Are your employees ready for working at home?

Home working guarantees your business continuity in difficult circumstances. But is your business prepared for this? In this article, we are going to present you all the pros and cons of home working in a nutshell, and provide you with practical tips for organising this properly. 

Working from home: business continuity even in difficult circumstances

Working at home ensures business continuityRemote working’ is a way of working that is gaining increasing traction. Your employees do not have to be physically present in their usual workplace in your business premises in order to perform their daily tasks. Thanks to digital tools, and, in particular, the growing integration with the cloud, documents are available anytime and anywhere. And there is a wide range of tools available for working via the cloud. Take, for example, Microsoft 365 (Office 365), with which you can just log in to your own account and immediately have your entire working environment at your disposal.

Discover online working with Microsoft 365

You can even use your entire office in the cloud, via the online desktop. All you need is a computer and your login details, and you can get to work straight away – even from home.

Check our online desktop solutions

It goes without saying that the work your employee carries out has to lend itself to remote working, but where it does, home working is an ideal solution in exceptional circumstances, like a rail strike, sudden snowfall, or quarantine measures such as with the coronavirus. But also when a child is ill… There are all kinds of situations when your employee is not able to do his job as he/she usually does. But home working allows him/her to keep working and ensure the continuity of your business. 


Pros and cons of home working

Outside of these occasional instances, you can also introduce home working as a regular way of working in your company. Many employers are scared to face up to this – what scares them in particular is losing control over performance. For that reason, it is useful to make a handy list of the advantages and disadvantages of home working.

The advantages are quite impressive:

  • No travel = no traffic jam! A quarter of all kilometres travelled are for commuting to and from work. If policy remains unchanged, in 2030 it will take a good 25 minutes longer than now to cover a distance of 50 km in the rush hour. When they work from home, your employees lose far less time and no longer arrive at work in a bad mood because of traffic jams.
  • Cost saving: you need less office space and do not need a canteen either. Plus, you can save on the employer’s contribution to transport. An experiment in the Netherlands showed that having an employee work from home can save a business 1,600 euros per year.
  • Productivity: 86% of office workers who work from home say they work just as many or more hours than in the office and only a small minority do less at home.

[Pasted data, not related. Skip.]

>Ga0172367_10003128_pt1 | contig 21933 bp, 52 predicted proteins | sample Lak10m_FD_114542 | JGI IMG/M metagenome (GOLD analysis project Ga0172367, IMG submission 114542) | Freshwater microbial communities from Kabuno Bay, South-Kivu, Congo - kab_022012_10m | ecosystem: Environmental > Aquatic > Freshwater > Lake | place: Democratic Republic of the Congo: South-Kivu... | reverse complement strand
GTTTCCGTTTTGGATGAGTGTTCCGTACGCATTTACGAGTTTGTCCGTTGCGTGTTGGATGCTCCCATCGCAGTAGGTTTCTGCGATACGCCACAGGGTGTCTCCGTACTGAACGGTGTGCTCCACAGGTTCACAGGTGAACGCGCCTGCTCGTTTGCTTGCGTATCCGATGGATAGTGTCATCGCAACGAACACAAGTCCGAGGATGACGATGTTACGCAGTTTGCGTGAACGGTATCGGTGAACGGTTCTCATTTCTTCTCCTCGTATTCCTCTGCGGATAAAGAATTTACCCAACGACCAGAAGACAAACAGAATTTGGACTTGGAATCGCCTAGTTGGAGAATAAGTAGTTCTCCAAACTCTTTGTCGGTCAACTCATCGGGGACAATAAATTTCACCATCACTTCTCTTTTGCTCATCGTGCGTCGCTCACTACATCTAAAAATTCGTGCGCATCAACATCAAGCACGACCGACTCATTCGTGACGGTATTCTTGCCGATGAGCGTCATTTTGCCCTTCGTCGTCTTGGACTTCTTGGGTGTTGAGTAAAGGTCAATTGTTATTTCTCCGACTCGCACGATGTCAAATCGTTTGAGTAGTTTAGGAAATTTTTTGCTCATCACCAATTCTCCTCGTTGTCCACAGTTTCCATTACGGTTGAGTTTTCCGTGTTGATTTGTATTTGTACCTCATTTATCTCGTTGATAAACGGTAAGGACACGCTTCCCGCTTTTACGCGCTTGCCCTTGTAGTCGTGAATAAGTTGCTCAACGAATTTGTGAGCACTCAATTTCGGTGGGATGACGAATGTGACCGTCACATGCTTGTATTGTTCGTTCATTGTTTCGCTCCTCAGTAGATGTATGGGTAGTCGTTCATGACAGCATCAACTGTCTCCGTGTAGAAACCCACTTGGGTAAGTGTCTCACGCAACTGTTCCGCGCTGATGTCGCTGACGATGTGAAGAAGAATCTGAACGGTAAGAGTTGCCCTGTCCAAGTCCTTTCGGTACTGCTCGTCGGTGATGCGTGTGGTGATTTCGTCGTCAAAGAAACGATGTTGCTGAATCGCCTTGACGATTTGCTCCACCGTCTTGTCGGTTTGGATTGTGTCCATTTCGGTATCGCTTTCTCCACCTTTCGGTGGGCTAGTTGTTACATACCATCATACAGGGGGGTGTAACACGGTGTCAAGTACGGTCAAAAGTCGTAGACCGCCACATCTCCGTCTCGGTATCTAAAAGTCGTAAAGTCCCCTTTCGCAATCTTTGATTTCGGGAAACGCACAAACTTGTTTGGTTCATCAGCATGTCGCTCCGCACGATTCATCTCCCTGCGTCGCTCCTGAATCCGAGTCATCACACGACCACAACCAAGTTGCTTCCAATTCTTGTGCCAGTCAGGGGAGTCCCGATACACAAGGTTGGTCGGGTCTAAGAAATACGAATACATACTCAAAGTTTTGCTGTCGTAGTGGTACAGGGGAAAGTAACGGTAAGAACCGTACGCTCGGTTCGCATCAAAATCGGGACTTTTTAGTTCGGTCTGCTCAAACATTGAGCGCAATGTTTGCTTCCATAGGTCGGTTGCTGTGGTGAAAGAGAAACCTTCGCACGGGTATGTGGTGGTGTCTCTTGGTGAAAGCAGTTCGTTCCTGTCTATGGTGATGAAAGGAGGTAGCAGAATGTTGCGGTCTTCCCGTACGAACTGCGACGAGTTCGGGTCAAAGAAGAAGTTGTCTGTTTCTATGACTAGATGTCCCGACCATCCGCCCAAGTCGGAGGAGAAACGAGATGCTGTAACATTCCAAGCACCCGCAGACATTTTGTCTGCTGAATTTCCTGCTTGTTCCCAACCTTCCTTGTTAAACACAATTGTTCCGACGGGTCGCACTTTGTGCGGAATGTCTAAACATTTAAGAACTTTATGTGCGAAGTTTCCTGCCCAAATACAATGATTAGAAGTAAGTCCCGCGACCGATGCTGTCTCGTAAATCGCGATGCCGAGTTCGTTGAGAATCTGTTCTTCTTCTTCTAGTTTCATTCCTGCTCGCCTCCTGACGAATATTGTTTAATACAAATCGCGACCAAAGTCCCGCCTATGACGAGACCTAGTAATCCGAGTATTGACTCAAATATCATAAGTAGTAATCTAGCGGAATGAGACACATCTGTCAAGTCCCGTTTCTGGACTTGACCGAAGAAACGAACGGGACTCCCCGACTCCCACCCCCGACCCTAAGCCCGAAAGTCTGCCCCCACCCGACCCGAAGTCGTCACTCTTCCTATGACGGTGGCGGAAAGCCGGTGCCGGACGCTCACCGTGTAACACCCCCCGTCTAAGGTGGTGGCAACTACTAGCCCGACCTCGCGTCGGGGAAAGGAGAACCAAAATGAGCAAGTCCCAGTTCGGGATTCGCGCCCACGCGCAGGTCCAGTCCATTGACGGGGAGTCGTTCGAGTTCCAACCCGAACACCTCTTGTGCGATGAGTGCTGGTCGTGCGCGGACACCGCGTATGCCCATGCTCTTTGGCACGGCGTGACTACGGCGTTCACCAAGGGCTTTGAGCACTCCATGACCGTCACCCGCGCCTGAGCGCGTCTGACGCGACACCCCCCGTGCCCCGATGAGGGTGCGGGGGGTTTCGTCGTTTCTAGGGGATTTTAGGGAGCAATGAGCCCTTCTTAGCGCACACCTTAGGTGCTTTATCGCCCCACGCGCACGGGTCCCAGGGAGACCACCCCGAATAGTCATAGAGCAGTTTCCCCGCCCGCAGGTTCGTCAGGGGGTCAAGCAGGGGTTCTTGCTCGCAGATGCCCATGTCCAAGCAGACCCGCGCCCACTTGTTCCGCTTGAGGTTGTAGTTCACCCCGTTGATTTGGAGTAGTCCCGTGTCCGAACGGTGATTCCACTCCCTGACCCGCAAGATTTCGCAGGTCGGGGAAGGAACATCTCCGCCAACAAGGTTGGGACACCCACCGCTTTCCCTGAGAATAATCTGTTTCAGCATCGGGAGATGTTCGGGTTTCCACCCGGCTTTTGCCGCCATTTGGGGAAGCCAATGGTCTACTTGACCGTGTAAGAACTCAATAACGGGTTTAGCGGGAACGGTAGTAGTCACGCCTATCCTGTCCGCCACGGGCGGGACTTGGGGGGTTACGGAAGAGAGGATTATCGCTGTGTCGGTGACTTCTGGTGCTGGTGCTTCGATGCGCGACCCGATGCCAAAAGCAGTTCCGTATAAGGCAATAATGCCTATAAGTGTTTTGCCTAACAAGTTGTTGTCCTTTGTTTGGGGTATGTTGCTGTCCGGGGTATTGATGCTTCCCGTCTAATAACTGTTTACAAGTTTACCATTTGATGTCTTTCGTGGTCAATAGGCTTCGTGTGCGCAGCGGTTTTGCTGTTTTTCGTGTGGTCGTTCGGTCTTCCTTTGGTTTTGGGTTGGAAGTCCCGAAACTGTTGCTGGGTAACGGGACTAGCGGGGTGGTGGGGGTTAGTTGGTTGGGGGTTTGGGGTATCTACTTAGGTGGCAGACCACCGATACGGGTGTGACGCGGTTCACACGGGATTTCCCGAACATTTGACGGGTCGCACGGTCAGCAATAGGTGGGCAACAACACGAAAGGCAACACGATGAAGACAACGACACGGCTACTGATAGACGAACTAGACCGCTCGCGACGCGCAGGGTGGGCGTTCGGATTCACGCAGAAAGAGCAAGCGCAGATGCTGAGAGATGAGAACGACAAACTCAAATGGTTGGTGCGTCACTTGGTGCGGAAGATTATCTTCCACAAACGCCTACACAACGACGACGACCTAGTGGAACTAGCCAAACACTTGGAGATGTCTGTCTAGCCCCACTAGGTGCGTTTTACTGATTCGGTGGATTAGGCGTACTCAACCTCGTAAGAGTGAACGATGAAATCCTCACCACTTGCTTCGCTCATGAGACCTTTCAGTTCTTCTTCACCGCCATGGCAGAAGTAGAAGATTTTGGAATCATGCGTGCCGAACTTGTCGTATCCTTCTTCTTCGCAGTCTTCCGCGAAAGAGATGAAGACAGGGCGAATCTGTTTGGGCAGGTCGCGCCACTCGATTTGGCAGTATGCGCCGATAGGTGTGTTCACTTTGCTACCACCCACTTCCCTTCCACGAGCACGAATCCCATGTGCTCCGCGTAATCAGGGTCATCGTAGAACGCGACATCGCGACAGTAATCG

• More effective: the majority can work better at home than in the office because they are less distracted by their colleagues.
  • Less sickness absence: 62% of those who have health problems (a cold, a minor injury, etc.) are less likely to report sick and will carry on working at home. There, the employee is at ease, does not have to worry about infecting anyone else and can quietly go and lie down if necessary.
  • Motivation: flexworkers can organise their own daily timetable, making it easier for them to combine their work and private life. Their concentration is increased and they get more work satisfaction.


However, there are some disadvantages as well, both for you as an employer and for your employee:

  • It is difficult to separate work from private life: it is very tempting to quickly fit in private matters during work time. There can often be distractions as well – the washing machine running, for example, or children demanding attention.
  • It is more difficult to arrange meetings: it is always slightly more complicated and chaotic to organise meetings on important matters via teleconferences, phone or Skype.
  • Not everyone is suited to flexworking: some people are too easily distracted and lack self-discipline. The setting (home) and the tools (their own computer) produce an atmosphere that is too relaxed, and the social networks are too great a temptation!
  • Loneliness: because there is less social contact between your employees, they start to feel lonely and less involved in the business. It becomes more difficult for you to evaluate their work accurately – you may therefore lose valuable elements and employees who deserve a promotion may miss out.


Allowing your employees to work from home: it is cost-effective and promotes productivity and efficiency. Your employee is satisfied and your business continuity is assured.


Working from home: here is how employers should go about it